Recently, I have begun thinking again about how to apologize to the people that have been hurt by Exodus International through an experience or by a message. I have heard many firsthand stories from people called ex-gay survivors. Stories of people who went to Exodus affiliated ministries or ministers for help only to experience more trauma. I have heard stories of shame, sexual misconduct, and false hope. In every case that has been brought to my attention, there has been swift action resulting in the removal of these leaders and/or their organizations. But rarely was there an apology or a public acknowledgement by me. 

And then there is the trauma that I have caused. There were several years that I conveniently omitted my ongoing same-sex attractions. I was afraid to share them as readily and easily as I do today. They brought me tremendous shame and I hid them in the hopes they would go away. Looking back, it seems so odd that I thought I could do something to make them stop. Today, however, I accept these feelings as parts of my life that will likely always be there. The days of feeling shame over being human in that way are long over, and I feel free simply accepting myself as my wife and family does. As my friends do. As God does.

Never in a million years would I intentionally hurt another person. Yet, here I sit having hurt so many by failing to acknowledge the pain some affiliated with Exodus International caused, and by failing to share the whole truth about my own story. My good intentions matter very little and fail to diminish the pain and hurt others have experienced on my watch. The good that we have done at Exodus is overshadowed by all of this.

Friends and critics alike have said it’s not enough to simply change our message or website. I agree. I cannot simply move on and pretend that I have always been the friend that I long to be today. I understand why I am distrusted and why Exodus is hated. 

Please know that I am deeply sorry. I am sorry for the pain and hurt many of you have experienced. I am sorry that some of you spent years working through the shame and guilt you felt when your attractions didn’t change. I am sorry we promoted sexual orientation change efforts and reparative theories about sexual orientation that stigmatized parents. I am sorry that there were times I didn’t stand up to people publicly “on my side” who called you names like sodomite—or worse. I am sorry that I, knowing some of you so well, failed to share publicly that the gay and lesbian people I know were every bit as capable of being amazing parents as the straight people that I know. I am sorry that when I celebrated a person coming to Christ and surrendering their sexuality to Him that I callously celebrated the end of relationships that broke your heart. I am sorry that I have communicated that you and your families are less than me and mine. 

More than anything, I am sorry that so many have interpreted this religious rejection by Christians as God’s rejection.  I am profoundly sorry that many have walked away from their faith and that some have chosen to end their lives. For the rest of my life I will proclaim nothing but the whole truth of the Gospel, one of grace, mercy and open invitation to all to enter into an inseverable relationship with almighty God.

I cannot apologize for my deeply held biblical beliefs about the boundaries I see in scripture surrounding sex, but I will exercise my beliefs with great care and respect for those who do not share them.  I cannot apologize for my beliefs about marriage. But I do not have any desire to fight you on your beliefs or the rights that you seek. My beliefs about these things will never again interfere with God’s command to love my neighbor as I love myself.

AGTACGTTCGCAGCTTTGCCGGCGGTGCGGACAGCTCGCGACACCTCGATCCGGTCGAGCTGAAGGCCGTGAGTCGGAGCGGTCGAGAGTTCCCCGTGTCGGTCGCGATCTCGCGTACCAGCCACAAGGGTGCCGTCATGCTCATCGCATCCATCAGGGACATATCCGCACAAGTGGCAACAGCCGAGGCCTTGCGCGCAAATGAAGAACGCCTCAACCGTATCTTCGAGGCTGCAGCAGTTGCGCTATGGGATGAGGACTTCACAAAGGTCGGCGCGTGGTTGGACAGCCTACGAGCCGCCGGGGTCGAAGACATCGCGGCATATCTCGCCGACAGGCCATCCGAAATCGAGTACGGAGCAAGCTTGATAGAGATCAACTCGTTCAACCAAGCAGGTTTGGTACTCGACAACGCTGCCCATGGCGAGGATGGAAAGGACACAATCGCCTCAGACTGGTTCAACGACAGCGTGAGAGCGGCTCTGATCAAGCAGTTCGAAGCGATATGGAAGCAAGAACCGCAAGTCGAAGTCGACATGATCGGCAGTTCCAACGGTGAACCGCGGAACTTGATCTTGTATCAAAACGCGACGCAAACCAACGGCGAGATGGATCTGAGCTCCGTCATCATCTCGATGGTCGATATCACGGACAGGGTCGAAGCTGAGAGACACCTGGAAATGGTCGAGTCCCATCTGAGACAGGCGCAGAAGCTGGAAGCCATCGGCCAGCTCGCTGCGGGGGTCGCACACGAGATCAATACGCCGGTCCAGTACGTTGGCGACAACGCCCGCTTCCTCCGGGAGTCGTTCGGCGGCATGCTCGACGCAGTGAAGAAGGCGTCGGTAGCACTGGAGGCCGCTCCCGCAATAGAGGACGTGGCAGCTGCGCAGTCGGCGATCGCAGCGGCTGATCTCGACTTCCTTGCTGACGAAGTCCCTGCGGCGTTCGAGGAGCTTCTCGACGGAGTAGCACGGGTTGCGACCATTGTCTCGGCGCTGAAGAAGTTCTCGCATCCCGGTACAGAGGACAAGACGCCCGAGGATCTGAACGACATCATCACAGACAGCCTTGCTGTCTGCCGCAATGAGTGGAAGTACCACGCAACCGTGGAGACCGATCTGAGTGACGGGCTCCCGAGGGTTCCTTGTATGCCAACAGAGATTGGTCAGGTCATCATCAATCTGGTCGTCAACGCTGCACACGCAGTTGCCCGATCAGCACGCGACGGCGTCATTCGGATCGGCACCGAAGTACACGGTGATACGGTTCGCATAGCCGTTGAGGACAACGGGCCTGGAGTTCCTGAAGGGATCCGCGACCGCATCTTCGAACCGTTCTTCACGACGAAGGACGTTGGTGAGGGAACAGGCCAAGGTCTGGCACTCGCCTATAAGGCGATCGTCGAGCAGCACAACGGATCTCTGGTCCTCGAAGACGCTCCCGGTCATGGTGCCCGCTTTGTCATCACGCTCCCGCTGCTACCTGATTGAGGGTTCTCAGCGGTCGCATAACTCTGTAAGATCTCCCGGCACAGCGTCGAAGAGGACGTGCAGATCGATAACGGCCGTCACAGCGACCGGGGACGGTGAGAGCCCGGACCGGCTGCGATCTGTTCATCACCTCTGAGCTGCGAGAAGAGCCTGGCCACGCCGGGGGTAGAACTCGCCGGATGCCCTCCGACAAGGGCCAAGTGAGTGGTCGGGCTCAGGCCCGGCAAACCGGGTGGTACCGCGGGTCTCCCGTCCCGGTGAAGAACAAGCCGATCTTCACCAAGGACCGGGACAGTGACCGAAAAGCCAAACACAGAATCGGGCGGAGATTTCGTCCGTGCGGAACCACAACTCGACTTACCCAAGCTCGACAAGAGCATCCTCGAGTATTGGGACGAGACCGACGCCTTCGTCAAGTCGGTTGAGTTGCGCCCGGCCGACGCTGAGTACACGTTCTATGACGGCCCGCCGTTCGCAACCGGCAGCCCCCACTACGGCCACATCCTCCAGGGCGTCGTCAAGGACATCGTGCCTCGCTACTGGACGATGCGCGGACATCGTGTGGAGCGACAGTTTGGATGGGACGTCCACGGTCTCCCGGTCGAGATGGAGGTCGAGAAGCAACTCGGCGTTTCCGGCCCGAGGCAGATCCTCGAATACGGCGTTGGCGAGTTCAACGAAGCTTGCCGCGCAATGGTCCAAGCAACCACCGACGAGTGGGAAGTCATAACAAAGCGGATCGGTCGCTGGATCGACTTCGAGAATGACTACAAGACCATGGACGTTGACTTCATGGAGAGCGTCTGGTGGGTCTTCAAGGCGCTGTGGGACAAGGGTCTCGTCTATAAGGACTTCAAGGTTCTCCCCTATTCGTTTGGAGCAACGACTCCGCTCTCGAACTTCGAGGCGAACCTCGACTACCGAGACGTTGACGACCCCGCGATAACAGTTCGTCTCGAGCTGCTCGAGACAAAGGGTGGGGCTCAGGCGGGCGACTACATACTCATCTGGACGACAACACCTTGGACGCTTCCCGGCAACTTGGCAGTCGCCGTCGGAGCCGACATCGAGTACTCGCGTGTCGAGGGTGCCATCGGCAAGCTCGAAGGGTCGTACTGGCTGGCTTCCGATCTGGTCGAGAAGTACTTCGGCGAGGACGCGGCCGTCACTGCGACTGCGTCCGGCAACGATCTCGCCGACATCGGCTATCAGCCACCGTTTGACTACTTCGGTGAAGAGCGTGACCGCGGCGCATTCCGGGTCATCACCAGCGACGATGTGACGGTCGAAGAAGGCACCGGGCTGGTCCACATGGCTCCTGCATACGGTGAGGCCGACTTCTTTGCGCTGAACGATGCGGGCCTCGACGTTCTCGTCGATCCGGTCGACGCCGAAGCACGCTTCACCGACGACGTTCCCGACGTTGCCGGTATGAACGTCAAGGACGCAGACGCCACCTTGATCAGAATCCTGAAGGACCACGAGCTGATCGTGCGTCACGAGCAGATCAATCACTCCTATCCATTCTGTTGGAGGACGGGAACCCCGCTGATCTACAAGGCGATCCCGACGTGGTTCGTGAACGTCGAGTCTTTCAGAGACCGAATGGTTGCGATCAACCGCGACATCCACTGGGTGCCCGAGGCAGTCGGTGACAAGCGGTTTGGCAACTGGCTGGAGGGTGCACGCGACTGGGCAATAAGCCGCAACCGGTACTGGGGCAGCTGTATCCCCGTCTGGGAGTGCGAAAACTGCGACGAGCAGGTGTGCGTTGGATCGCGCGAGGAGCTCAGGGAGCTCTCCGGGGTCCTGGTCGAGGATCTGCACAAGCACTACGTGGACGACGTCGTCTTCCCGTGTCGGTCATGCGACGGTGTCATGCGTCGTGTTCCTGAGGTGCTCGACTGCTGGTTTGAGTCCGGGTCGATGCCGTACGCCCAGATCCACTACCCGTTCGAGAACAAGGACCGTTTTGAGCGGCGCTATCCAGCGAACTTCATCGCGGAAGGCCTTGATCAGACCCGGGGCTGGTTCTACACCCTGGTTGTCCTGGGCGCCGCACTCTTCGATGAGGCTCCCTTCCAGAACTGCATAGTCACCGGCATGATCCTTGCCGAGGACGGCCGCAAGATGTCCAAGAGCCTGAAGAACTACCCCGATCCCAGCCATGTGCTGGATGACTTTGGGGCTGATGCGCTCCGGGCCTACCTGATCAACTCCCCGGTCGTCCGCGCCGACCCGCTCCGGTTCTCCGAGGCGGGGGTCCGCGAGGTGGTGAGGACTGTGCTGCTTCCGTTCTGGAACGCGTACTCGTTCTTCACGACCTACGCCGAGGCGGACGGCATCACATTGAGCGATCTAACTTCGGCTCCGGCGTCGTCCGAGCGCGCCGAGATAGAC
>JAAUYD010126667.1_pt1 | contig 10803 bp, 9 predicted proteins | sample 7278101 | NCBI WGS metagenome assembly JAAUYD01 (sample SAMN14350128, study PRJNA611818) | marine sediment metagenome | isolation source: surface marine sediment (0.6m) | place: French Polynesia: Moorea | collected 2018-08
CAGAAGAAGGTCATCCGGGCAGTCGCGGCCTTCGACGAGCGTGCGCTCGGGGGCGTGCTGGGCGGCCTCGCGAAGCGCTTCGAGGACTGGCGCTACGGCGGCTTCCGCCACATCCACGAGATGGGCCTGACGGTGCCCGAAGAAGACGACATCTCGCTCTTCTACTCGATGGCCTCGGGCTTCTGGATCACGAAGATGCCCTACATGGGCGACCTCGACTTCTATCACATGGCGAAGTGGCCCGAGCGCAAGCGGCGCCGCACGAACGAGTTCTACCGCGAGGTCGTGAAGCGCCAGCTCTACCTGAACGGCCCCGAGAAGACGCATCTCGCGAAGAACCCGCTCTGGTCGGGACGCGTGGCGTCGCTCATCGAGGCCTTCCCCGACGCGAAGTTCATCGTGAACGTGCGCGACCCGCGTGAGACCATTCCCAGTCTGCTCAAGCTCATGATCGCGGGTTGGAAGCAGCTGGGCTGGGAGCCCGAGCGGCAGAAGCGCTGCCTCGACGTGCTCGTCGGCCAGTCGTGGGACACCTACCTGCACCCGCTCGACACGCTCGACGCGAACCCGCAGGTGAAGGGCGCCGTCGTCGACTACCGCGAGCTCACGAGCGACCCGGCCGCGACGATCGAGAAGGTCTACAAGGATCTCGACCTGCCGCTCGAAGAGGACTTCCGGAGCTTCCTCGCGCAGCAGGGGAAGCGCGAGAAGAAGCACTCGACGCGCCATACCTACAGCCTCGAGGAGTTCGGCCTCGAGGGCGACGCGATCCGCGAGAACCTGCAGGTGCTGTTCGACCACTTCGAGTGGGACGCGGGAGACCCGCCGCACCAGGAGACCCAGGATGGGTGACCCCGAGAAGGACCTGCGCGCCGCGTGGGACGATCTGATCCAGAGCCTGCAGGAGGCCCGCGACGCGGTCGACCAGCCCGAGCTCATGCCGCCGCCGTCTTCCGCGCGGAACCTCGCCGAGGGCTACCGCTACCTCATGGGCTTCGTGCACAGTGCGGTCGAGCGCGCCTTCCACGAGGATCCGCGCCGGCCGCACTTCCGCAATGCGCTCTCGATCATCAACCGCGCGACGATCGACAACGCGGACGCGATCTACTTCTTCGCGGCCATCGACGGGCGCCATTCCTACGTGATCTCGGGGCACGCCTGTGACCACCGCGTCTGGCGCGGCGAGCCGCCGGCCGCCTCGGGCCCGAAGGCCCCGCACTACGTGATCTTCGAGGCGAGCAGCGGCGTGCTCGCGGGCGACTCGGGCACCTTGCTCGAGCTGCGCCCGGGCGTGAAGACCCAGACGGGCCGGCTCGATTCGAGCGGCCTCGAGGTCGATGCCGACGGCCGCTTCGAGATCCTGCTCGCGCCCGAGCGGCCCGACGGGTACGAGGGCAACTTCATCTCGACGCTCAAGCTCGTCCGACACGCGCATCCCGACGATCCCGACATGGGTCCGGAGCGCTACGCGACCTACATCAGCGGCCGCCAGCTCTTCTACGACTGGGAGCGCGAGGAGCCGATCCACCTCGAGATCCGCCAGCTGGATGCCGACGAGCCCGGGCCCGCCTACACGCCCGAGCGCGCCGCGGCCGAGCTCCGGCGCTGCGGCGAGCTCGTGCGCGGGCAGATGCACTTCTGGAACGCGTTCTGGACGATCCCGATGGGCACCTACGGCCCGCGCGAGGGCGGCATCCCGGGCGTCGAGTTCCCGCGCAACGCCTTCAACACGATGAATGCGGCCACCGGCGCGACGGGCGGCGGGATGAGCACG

You have never been my enemy. I am very sorry that I have been yours. I hope the changes in my own life, as well as the ones we announce tonight regarding Exodus International, will bring resolution, and show that I am serious in both my regret and my offer of friendship. I pledge that future endeavors will be focused on peace and common good.

Moving forward, we will serve in our pluralistic culture by hosting thoughtful and safe conversations about gender and sexuality, while partnering with others to reduce fear, inspire hope, and cultivate human flourishing.

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The Fragmentation of Evangelicalism and the Precipitation of the Missional Movement — Part Nine /2013/06/missional-movement-nine/ /2013/06/missional-movement-nine/#comments Thu, 13 Jun 2013 18:24:38 +0000 Exodus International /?p=10759 Picture of Brad Sargent

Brad Sargent

Today we are excited to share with you the final post of a nine-part series by Brad Sargent concerning his thoughts on the Missional Movement. This article is cross-posted, with permission, from Brad’s personal blog titled Futuristguy. Brad served on staff with Exodus from 1991-1996, as Resource and Publication Specialist. He recently shared at our Leadership Reunion that Exodus is positioning itself as an important resource within the Missional Movement. Alan Chambers states,

Brad has been a key friend and ally as we transition Exodus from a ministry firmly rooted in the ‘I have to DO something’ movement to a ministry focused on encouraging the church to live their faith and share their lives.  I hope you will take some time to read and digest all that Brad offers here.  For more info on other missional movements: www.missioalliance.org.

We hope you find this series informative and helpful (all emphasized points and linking is Brad’s.)

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The Fragmentation of Evangelicalism
and the Precipitation of the Missional Movement

Part Nine: How These Frameworks Play Out in Our Overall Attitudes, Styles of Interaction, and Community Connections

Review and Preview

In Parts Seven and Eight, we looked at two key issues in how the organizations we create either enhance or hinder discipleship.